Unfortunately the tale did not end there.
Project Jonah received a call on the morning of November 5 saying that 22 whales were stranded in the Whakatane region. It is likely that these whales were the very same cetaceans who had been refloated less than 24 hours earlier.
Rescuers did their best to save the whales, but the efforts were unfortunately futile.
Project Jonah wrote on its Facebook page:
Six whales had died overnight, upon arrival it was discovered a further six had died and within moments two more whales had passed. The remaining whales were showing physical signs of distress and the difficult decision was made to euthanise.
The explanation for whale strandings is not simple. While sick or injured whales beach themselves most often, whales have also washed ashore while chasing prey in shallow waters, or are swept onto beaches by strong currents and inclement weather.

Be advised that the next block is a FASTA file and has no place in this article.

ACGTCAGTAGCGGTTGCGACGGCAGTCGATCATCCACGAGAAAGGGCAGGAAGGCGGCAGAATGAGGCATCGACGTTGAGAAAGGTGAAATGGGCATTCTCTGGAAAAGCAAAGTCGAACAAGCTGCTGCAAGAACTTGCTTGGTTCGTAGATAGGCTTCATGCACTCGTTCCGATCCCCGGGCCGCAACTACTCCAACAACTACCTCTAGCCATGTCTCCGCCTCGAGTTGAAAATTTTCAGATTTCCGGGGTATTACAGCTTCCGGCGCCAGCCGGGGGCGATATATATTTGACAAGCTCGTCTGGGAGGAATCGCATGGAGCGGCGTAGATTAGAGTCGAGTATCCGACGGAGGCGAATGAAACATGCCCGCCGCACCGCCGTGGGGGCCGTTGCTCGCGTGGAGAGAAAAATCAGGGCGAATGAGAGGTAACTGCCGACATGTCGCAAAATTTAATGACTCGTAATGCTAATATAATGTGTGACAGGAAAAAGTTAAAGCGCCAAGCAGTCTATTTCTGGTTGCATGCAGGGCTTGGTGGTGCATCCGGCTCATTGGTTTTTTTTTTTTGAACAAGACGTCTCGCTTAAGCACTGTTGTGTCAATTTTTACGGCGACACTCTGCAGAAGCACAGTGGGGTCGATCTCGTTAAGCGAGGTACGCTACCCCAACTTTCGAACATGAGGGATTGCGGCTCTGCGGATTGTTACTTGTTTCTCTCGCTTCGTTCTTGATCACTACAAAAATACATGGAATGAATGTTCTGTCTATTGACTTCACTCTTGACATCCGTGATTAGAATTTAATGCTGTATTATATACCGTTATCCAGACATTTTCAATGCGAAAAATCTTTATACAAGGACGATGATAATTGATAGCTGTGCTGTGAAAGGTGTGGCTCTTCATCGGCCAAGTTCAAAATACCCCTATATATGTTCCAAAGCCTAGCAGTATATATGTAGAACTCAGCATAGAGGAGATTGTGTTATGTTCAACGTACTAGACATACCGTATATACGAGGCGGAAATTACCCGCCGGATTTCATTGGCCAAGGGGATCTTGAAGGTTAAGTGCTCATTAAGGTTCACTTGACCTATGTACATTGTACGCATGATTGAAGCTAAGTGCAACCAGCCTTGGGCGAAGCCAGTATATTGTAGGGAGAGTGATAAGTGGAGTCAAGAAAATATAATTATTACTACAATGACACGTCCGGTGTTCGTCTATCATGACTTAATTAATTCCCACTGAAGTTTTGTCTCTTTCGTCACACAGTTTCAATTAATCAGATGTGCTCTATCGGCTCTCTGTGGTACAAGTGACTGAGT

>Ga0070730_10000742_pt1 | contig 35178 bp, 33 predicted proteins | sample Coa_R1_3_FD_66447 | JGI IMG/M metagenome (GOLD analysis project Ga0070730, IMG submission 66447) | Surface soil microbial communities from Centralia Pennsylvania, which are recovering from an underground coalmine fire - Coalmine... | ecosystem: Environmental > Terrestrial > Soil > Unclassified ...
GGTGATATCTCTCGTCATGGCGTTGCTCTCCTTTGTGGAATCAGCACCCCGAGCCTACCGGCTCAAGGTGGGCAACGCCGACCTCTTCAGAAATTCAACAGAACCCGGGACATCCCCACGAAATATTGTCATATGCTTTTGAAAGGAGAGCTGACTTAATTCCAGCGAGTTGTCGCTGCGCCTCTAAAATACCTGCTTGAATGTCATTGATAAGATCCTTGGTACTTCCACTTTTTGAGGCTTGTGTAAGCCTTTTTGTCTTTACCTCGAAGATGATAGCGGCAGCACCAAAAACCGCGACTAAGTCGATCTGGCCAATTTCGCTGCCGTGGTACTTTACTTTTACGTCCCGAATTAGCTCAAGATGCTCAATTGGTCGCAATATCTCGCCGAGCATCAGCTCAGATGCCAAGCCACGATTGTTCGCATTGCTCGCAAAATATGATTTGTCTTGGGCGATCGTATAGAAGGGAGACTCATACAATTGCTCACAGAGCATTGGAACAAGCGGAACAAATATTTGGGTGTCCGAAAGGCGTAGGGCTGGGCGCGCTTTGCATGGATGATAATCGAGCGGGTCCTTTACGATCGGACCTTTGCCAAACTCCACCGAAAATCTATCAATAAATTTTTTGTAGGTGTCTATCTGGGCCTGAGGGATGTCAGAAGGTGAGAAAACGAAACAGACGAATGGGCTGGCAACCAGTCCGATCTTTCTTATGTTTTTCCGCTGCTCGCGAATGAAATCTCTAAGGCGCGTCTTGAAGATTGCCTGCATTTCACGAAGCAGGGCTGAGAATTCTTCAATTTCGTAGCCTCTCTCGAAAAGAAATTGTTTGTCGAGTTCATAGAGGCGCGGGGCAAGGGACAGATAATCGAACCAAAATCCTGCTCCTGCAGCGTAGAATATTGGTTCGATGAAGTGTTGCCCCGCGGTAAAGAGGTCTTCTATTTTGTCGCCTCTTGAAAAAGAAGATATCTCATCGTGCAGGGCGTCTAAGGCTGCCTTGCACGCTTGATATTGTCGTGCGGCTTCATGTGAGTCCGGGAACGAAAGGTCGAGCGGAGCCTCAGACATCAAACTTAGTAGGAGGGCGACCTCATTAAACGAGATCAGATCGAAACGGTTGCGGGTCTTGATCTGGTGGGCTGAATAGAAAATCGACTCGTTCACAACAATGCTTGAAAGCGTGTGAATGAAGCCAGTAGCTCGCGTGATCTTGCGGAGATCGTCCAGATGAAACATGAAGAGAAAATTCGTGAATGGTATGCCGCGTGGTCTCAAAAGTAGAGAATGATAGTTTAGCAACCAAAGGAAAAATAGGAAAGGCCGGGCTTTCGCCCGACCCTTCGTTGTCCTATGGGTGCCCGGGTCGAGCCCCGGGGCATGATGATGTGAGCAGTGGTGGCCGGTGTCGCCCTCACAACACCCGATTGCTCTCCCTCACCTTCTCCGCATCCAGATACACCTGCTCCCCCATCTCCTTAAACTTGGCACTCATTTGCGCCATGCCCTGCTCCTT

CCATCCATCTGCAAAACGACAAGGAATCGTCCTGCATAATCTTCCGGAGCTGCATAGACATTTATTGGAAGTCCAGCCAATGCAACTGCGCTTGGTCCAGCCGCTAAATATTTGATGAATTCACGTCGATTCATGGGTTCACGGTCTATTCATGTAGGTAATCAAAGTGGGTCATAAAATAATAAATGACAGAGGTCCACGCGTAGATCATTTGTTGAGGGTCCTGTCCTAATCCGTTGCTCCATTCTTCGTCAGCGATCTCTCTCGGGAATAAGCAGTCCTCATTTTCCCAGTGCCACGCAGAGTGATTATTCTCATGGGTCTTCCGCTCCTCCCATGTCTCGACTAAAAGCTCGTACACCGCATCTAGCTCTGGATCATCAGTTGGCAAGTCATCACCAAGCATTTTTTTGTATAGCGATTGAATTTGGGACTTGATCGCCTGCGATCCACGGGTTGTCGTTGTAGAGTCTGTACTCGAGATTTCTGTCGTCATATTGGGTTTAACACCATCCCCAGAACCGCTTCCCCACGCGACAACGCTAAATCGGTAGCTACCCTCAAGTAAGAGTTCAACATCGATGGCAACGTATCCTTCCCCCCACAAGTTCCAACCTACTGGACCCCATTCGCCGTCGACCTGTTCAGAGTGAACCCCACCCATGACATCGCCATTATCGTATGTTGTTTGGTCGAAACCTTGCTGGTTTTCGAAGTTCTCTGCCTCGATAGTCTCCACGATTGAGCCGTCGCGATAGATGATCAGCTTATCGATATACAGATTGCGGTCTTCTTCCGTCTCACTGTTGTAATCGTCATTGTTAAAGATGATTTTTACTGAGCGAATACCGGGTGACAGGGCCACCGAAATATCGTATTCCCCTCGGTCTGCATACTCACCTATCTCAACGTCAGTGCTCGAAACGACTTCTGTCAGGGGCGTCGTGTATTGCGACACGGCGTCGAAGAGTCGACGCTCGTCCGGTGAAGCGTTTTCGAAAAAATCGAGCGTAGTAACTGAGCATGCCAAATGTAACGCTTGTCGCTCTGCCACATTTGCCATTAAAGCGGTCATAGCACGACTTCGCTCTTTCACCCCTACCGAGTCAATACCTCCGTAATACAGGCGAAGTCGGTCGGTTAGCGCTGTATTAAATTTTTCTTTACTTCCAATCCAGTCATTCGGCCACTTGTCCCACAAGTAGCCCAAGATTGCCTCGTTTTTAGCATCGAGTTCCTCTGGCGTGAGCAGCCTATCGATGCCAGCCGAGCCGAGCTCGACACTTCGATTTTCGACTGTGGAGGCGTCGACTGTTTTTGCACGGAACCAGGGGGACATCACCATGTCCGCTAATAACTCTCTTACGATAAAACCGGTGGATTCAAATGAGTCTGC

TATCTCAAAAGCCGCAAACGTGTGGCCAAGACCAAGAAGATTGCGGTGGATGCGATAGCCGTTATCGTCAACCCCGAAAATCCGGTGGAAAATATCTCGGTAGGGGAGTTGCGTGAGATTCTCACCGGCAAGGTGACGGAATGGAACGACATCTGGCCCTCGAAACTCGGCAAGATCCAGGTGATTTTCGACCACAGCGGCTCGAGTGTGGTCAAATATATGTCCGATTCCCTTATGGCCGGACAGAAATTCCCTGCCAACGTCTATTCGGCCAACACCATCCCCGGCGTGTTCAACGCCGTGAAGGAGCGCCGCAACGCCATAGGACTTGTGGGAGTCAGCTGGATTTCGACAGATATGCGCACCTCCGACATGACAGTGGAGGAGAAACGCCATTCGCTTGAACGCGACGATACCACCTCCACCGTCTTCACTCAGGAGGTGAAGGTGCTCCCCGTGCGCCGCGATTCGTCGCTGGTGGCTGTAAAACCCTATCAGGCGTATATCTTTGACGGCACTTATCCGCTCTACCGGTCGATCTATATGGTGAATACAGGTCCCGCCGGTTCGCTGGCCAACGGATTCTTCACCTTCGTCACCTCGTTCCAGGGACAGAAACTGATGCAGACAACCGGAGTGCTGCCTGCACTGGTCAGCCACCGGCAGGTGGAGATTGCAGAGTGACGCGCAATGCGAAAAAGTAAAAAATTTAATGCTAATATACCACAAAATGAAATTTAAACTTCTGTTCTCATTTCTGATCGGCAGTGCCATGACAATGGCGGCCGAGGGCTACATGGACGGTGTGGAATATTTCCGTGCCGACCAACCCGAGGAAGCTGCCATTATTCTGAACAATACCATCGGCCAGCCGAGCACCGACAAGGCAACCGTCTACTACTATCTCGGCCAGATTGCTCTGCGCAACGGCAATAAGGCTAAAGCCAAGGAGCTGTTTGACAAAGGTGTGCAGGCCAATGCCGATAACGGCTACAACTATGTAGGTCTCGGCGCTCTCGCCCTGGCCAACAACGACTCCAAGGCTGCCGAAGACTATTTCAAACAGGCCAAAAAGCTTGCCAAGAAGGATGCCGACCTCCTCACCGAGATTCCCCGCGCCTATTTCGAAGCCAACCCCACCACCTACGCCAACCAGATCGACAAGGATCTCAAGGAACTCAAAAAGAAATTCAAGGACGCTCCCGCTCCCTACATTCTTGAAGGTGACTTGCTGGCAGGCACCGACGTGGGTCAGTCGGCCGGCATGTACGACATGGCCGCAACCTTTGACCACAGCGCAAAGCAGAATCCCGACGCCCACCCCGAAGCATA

The number of whales who have been found stranded in New Zealand is higher than anywhere else in the world, due to its extreme tides and wide-ranging coastlines. However, conservation groups have also made the rate of rescue success one of the highest in the world.
"Its worth remembering that any time the whales spend out of their natural environment is a highly stressful time for these beautiful animals," writes Project Jonah. "Once again, thank you to everyone who has been involved. A sad outcome after the successes of yesterday's efforts."